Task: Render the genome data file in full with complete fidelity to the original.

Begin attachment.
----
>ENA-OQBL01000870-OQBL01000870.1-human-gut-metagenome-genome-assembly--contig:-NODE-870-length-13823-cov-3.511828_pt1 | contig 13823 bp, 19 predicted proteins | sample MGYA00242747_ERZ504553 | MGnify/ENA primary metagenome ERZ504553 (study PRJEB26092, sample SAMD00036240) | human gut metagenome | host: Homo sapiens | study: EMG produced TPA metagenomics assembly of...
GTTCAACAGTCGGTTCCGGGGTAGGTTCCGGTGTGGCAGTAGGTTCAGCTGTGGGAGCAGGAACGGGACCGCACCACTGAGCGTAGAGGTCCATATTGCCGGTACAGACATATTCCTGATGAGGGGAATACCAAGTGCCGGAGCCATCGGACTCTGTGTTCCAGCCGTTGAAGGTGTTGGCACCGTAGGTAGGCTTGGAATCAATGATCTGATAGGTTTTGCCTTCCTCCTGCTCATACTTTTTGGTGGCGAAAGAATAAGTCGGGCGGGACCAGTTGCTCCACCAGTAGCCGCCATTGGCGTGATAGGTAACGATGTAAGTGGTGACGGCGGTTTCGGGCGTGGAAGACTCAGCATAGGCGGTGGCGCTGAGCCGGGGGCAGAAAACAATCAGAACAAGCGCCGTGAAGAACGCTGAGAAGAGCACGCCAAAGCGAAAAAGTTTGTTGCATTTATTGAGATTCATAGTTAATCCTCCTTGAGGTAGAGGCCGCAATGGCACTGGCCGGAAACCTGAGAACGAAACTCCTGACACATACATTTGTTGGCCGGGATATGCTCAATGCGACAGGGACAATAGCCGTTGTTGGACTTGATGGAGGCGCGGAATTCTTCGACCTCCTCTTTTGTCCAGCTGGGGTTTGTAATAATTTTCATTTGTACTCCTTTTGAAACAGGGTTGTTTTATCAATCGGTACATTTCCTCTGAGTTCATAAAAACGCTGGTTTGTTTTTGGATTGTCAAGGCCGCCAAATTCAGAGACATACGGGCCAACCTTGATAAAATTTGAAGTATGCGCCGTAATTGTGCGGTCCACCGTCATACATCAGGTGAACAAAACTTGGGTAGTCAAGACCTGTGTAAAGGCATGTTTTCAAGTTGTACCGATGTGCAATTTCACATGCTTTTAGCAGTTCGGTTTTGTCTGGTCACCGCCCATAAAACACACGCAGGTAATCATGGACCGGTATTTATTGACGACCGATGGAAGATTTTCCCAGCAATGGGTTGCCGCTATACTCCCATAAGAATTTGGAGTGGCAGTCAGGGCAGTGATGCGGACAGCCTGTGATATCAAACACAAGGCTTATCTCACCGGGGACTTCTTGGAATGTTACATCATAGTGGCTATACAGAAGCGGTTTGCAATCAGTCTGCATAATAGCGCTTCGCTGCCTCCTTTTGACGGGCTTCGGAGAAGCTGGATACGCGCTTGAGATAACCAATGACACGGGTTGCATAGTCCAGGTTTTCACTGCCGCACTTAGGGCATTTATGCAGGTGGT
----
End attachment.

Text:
>ENA-OQBL01000870-OQBL01000870.1-human-gut-metagenome-genome-assembly--contig:-NODE-870-length-13823-cov-3.511828_pt1 | contig 13823 bp, 19 predicted proteins | sample MGYA00242747_ERZ504553 | MGnify/ENA primary metagenome ERZ504553 (study PRJEB26092, sample SAMD00036240) | human gut metagenome | host: Homo sapiens | study: EMG produced TPA metagenomics assembly of...
GTTCAACAGTCGGTTCCGGGGTAGGTTCCGGTGTGGCAGTAGGTTCAGCTGTGGGAGCAGGAACGGGACCGCACCACTGAGCGTAGAGGTCCATATTGCCGGTACAGACATATTCCTGATGAGGGGAATACCAAGTGCCGGAGCCATCGGACTCTGTGTTCCAGCCGTTGAAGGTGTTGGCACCGTAGGTAGGCTTGGAATCAATGATCTGATAGGTTTTGCCTTCCTCCTGCTCATACTTTTTGGTGGCGAAAGAATAAGTCGGGCGGGACCAGTTGCTCCACCAGTAGCCGCCATTGGCGTGATAGGTAACGATGTAAGTGGTGACGGCGGTTTCGGGCGTGGAAGACTCAGCATAGGCGGTGGCGCTGAGCCGGGGGCAGAAAACAATCAGAACAAGCGCCGTGAAGAACGCTGAGAAGAGCACGCCAAAGCGAAAAAGTTTGTTGCATTTATTGAGATTCATAGTTAATCCTCCTTGAGGTAGAGGCCGCAATGGCACTGGCCGGAAACCTGAGAACGAAACTCCTGACACATACATTTGTTGGCCGGGATATGCTCAATGCGACAGGGACAATAGCCGTTGTTGGACTTGATGGAGGCGCGGAATTCTTCGACCTCCTCTTTTGTCCAGCTGGGGTTTGTAATAATTTTCATTTGTACTCCTTTTGAAACAGGGTTGTTTTATCAATCGGTACATTTCCTCTGAGTTCATAAAAACGCTGGTTTGTTTTTGGATTGTCAAGGCCGCCAAATTCAGAGACATACGGGCCAACCTTGATAAAATTTGAAGTATGCGCCGTAATTGTGCGGTCCACCGTCATACATCAGGTGAACAAAACTTGGGTAGTCAAGACCTGTGTAAAGGCATGTTTTCAAGTTGTACCGATGTGCAATTTCACATGCTTTTAGCAGTTCGGTTTTGTCTGGTCACCGCCCATAAAACACACGCAGGTAATCATGGACCGGTATTTATTGACGACCGATGGAAGATTTTCCCAGCAATGGGTTGCCGCTATACTCCCATAAGAATTTGGAGTGGCAGTCAGGGCAGTGATGCGGACAGCCTGTGATATCAAACACAAGGCTTATCTCACCGGGGACTTCTTGGAATGTTACATCATAGTGGCTATACAGAAGCGGTTTGCAATCAGTCTGCATAATAGCGCTTCGCTGCCTCCTTTTGACGGGCTTCGGAGAAGCTGGATACGCGCTTGAGATAACCAATGACACGGGTTGCATAGTCCAGGTTTTCACTGCCGCACTTAGGGCATTTATGCAGGTGGT